But there is a factor that can be even more important for bringing families closer than eating together: praying together.

Unfortunately, according to the survey, only 11 percent of Americans say they pray together as a couple, outside of meals every day, while another one-in-five say they do so weekly (10 percent) or a few times a week (8 percent). A near majority never prays together. If couples don’t pray with each other, they are less likely to be praying with their children either.

Why does it matter if families pray together? Research has shown that prayer may be the most important spiritual practice in relational success. In his book Soul Mates, University of Virginia sociologist W. Bradford Wilcox finds, “Latino and black couples who attend church together enjoy significantly happier relationships, in large part . . . because they pray with one another.” Glenn Stanton, director of global family formation studies at Focus on the Family, also points to a 2015 study that found husbands and wives praying together for each other individually and offering forgiveness for personal offenses has “significant positive” effects on marriage overall.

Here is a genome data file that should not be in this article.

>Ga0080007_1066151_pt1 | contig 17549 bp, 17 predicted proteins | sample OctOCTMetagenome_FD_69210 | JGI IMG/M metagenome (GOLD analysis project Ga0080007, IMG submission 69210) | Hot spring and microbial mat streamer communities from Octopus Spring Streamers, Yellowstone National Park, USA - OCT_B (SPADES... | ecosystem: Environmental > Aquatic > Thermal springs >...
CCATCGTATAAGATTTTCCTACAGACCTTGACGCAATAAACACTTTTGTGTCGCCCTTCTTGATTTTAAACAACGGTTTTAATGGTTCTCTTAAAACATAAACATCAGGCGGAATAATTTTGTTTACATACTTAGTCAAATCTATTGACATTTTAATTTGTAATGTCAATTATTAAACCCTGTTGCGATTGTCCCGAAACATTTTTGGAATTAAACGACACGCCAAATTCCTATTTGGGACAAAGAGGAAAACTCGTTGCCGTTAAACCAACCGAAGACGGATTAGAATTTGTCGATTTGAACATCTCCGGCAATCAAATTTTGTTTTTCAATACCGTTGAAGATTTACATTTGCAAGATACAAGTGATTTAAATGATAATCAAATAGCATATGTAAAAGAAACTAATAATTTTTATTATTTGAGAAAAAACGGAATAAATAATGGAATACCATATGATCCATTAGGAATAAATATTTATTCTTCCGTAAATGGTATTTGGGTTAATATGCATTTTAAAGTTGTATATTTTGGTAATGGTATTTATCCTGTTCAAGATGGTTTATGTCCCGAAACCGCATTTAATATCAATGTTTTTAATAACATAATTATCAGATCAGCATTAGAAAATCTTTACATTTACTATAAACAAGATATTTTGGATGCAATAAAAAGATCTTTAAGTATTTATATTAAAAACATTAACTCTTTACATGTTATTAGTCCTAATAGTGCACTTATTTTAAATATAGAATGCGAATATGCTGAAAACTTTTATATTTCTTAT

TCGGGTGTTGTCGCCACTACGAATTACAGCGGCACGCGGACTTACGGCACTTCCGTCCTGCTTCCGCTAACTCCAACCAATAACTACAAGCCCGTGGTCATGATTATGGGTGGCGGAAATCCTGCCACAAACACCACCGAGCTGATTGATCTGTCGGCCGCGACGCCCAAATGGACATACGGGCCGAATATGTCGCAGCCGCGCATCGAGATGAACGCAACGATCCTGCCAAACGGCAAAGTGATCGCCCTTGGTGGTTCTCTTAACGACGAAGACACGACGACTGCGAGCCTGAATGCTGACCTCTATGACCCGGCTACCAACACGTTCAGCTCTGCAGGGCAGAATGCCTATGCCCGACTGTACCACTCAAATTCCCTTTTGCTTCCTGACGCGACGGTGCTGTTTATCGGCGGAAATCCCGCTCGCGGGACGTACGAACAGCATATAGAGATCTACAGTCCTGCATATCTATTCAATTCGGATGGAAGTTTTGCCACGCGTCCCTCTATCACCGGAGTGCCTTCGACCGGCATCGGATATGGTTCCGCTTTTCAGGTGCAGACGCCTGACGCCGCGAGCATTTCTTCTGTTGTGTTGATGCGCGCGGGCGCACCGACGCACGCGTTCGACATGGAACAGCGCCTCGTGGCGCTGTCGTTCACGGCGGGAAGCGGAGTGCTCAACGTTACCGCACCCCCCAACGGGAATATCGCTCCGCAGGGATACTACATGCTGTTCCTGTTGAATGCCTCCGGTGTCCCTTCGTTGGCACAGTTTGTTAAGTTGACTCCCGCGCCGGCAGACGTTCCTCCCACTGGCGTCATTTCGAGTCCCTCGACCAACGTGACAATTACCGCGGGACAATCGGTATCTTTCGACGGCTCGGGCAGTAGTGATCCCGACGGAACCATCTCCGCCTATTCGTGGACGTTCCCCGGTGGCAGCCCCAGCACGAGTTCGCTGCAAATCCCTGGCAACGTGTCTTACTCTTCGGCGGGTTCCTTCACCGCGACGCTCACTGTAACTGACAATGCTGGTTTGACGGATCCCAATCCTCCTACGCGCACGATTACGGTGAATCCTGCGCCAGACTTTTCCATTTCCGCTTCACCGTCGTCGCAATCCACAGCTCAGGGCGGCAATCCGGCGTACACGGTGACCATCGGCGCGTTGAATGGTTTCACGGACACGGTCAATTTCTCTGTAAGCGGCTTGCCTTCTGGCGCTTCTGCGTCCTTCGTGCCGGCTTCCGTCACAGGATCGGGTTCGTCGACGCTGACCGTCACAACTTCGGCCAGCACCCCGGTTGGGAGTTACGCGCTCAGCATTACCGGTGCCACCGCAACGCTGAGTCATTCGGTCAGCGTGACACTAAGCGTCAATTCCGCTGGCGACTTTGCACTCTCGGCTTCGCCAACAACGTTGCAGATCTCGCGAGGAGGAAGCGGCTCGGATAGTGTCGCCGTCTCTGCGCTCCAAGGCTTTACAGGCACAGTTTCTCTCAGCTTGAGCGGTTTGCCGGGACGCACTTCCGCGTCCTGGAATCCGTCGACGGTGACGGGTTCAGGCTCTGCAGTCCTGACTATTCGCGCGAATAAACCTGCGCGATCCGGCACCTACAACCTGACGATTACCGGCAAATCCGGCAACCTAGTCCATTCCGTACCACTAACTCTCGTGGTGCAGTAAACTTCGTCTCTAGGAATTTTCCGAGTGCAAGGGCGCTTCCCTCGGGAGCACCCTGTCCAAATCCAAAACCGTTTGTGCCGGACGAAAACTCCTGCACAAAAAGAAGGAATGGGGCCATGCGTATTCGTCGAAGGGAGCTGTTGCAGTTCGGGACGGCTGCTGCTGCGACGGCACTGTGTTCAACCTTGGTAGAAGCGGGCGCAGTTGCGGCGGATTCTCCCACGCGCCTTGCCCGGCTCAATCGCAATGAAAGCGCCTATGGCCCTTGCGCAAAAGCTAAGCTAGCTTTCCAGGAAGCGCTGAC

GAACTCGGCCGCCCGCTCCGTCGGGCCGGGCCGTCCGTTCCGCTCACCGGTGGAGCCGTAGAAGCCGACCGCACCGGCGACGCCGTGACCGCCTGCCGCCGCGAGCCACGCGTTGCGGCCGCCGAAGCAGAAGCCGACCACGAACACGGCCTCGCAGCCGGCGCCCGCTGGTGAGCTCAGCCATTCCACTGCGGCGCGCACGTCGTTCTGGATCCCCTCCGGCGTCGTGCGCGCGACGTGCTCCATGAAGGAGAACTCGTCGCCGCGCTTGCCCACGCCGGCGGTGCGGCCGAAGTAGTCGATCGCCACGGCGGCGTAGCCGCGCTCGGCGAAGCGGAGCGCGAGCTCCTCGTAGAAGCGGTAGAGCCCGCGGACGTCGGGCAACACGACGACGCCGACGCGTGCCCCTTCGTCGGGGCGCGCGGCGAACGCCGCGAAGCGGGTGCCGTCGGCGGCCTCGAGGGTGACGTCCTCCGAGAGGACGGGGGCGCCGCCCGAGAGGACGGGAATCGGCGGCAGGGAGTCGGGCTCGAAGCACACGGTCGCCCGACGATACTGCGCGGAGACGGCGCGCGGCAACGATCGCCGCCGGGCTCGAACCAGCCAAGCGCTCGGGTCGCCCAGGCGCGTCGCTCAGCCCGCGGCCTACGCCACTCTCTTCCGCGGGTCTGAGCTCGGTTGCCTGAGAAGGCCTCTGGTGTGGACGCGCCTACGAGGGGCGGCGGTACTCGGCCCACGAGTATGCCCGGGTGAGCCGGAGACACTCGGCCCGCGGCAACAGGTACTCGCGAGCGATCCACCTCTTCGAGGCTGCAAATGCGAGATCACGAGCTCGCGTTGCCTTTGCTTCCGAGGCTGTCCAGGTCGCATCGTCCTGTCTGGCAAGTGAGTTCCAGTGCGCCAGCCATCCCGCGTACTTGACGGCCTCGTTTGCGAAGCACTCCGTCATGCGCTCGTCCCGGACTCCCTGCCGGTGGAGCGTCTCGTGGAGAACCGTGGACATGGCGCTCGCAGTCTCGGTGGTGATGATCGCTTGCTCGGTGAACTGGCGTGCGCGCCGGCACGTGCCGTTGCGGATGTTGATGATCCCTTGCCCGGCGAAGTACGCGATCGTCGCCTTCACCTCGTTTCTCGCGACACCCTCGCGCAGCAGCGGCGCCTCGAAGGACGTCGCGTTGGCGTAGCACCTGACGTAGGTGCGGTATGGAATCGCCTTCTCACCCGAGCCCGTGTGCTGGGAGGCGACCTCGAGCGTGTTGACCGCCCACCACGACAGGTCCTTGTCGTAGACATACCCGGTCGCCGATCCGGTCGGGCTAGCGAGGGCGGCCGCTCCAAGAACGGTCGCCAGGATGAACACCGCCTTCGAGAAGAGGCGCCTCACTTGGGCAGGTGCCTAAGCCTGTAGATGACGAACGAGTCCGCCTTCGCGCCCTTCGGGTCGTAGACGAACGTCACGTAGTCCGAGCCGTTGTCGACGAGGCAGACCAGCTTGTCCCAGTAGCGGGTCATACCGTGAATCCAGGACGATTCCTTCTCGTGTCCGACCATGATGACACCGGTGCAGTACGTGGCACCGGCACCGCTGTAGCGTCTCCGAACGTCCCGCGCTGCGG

“It helps them deal with the troubles that naturally arise in marriage,” Stanton says, “making them both accountable to God, who tells us not to hang onto past hurts and to sacrificially love and forgive others.” Stanton adds,

Prayer not only invites God into the relationship at times of unhappiness and struggle, but also helps the couple become more intimate and concerned with one another. Regularly sharing one’s thoughts with God in the presence of another is extremely intimate, perhaps rivaled only by physical intimacy. It binds people together. They both require great transparency and trust, enhancing the marital relationship.

In 1947, a young ad copywriter popularized the slogan, “The family that prays together stays together.” There’s biblical truth embedded in that message, since as Jesus promised, “For where two or three have gathered together in my name, I am there in their midst” (Matt. 18:20). Our families are likely to grow stronger when we eat, pray, and love together, knowing Jesus is in our midst.

Joe Carter

Published by Intentional Faith

Devoted to a Faith that Thinks